Modern technologies allow for the identification of DNA/RNA and protein markers that might be useful in disease classification and drug development. However, conventional slide-by-slide analysis of human tissues has proven to be a challenging bottleneck, impeding the validation of these important gene and protein candidates. Tissue microarrays (TMAs) are a relatively recent innovation in the field of pathology that may serve to alleviate this problem, with the potential to accelerate the translation of basic research from bench to bedside.
What’s a tissue microarray & what equipment does it require?
The TMA was designed as a high-throughput molecular biology technique for scientists assessing multiple disease-related gene products from a host of tissue samples. It allows large-scale analysis of tissue sections using various techniques, such as immunohistochemistry (IHC) and fluorescence in situ hybridization (FISH), to be performed in much less time and at reduced costs.
Each tissue microarray contains multiple large spots consisting of small histological sections from unique tissues or tumors1. The TMA consists of a recipient paraffin block with various cylindrical tissue core samples extracted from “donor” blocks which are inserted at defined array coordinates. This allows up to 1000 tissue samples to be combined into a single paraffin block for further analysis. The recipient block can then be prepared for sectioning, with each section containing a slice from every core sample, allowing the probed markers to be analyzed under standardized conditions on a single glass side1. This not only makes analysis more consistent across tissue samples it also maximizes the usage of limited or hard-to-replace tissue samples.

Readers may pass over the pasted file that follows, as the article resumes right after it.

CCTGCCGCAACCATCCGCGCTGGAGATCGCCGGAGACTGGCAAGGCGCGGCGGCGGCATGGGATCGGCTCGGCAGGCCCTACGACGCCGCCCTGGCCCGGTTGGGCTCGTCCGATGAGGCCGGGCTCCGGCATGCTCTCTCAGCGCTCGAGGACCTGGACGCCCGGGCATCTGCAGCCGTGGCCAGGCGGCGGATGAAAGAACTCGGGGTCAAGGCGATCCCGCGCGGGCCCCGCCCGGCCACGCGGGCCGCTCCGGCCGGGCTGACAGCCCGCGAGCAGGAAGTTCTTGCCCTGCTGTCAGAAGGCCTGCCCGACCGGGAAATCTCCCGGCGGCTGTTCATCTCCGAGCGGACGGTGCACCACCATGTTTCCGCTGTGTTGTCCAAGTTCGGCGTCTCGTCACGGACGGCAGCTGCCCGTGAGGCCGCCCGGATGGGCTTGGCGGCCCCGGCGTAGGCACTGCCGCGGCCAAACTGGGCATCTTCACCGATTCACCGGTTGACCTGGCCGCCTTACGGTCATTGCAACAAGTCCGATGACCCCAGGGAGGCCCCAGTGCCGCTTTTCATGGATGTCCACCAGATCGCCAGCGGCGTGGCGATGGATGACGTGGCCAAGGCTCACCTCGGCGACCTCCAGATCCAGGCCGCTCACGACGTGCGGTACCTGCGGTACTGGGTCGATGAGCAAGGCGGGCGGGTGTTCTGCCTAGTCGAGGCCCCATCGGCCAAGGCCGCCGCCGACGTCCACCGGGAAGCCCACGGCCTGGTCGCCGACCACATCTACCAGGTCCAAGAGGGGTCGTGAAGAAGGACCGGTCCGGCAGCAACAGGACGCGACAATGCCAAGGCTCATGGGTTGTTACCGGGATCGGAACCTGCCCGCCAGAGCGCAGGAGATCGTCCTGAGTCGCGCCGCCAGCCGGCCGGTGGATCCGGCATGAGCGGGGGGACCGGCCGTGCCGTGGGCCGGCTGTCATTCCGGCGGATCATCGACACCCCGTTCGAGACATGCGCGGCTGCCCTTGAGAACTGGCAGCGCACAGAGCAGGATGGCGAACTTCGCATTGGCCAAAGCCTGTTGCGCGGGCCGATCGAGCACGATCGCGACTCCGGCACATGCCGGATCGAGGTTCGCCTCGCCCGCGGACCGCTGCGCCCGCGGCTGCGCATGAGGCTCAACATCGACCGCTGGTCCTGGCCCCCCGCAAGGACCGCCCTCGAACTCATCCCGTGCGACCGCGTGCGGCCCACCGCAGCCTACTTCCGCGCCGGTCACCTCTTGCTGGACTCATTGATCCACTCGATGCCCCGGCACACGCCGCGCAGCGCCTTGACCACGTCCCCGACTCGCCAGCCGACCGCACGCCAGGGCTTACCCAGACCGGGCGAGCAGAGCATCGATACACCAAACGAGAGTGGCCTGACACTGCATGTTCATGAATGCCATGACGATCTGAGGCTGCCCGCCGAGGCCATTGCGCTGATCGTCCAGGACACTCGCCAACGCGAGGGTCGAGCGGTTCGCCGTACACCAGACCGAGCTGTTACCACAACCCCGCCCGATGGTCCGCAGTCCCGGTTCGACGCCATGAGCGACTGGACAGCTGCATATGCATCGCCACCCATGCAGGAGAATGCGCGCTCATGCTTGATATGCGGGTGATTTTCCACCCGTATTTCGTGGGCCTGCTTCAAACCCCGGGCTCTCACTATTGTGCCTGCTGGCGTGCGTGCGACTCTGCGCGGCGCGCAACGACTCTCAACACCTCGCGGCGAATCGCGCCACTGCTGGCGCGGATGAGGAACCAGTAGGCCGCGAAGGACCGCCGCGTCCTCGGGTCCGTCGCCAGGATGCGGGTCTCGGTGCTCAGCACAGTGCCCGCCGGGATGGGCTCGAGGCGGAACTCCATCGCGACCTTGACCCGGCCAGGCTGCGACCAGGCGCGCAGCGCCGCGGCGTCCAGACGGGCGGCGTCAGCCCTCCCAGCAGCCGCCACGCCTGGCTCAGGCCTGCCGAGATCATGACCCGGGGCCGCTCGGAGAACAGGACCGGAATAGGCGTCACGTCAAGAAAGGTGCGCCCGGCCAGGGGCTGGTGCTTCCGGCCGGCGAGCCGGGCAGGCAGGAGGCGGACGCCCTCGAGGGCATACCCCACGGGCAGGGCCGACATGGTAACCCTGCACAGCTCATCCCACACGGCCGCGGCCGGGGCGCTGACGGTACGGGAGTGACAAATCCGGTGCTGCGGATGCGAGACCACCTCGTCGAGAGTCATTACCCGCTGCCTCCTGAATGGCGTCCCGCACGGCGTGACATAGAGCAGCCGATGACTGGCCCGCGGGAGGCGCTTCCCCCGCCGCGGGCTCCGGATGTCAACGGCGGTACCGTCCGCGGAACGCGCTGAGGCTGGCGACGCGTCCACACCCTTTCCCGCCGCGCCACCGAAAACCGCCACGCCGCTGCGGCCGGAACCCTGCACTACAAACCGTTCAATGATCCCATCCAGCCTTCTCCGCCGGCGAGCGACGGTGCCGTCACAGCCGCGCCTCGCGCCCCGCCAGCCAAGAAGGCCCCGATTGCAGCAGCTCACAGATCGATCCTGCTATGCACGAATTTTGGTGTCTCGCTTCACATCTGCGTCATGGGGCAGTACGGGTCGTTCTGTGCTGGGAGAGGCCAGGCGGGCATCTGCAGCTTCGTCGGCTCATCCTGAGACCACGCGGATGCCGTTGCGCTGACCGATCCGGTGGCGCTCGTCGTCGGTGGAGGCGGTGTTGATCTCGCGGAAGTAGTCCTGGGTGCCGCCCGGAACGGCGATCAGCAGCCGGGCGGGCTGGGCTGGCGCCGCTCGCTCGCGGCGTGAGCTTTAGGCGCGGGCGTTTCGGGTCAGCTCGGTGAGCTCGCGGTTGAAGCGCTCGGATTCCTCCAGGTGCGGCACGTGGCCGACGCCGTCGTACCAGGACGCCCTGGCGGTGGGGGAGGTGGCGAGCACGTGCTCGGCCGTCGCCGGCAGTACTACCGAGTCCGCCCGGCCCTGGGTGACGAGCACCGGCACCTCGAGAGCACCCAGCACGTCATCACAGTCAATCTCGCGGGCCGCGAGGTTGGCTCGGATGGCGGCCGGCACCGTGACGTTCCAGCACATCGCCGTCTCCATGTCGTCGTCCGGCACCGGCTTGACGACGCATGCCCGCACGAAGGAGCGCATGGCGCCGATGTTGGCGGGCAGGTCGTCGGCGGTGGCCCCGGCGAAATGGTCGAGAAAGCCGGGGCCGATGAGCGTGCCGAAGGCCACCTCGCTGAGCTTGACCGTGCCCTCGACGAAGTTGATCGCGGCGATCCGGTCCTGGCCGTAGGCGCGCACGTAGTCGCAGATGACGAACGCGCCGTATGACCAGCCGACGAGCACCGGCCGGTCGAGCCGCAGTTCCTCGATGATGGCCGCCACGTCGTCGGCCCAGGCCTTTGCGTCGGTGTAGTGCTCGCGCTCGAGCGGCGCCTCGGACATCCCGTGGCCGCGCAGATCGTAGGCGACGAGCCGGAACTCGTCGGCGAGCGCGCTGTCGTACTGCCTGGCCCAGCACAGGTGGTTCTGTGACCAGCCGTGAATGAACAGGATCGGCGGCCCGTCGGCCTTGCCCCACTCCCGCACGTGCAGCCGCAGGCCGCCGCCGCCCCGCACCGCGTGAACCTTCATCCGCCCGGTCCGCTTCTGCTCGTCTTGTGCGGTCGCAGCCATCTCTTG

However, this new technique requires the use of a tissue microarray instrument to prepare the microarray block. One such instrument is the Galileo TMA CM4600, which is used to acquire the tissue core from the donor blocks. This particular instrument will scan each block’s barcode to ensure proper tracking and placement, and once the core is removed, it will be placed in an empty paraffin block, the recipient block. The diameter of the core and the spacing on the recipient can be adjusted using the instrument settings to the exact specifications defined by the user. Thus, the number of spots on a slide can vary depending on the microarray design, which can then be saved on a spreadsheet, such as Microsoft Excel. The Galileo CM4600 also has a customizable stage that allows different size blocks to be used, including macro tissue blocks and mega tissue blocks, in addition to 96 well microplates when DNA/RNA analysis needs to be performed. Once the microarray is complete, a microtome can be used to generate 5 µm slide cross-sections for further molecular and immunohistochemical analyses.
When preparing your blocks for sectioning, it is also a good idea to have your slides already prepared. This includes printing out chemical-resistant labels for each slide that will be utilized. Slide labels that withstand various harsh solvents and histological stains are recommended for sections that will undergo typical histological analysis. This will ensure that the label does not detach or have the printout smudge during the procedure’s multiple steps and as such, will remain legible and scannable as it will not acquire color from the stains used. If the slides will be used for immunohistochemical analyses, we suggest using more durable labels, such as our HistoLAM labels. These slide labels are designed with a lamination that protects the printed information from prolonged immersion in xylene, as well as high temperature and acidic/basic buffers used during the antigen retrieval process. The xylene-resistant labels are also compatible with automated slide processors and stainers.
Benefits & possible applications of tissue microarrays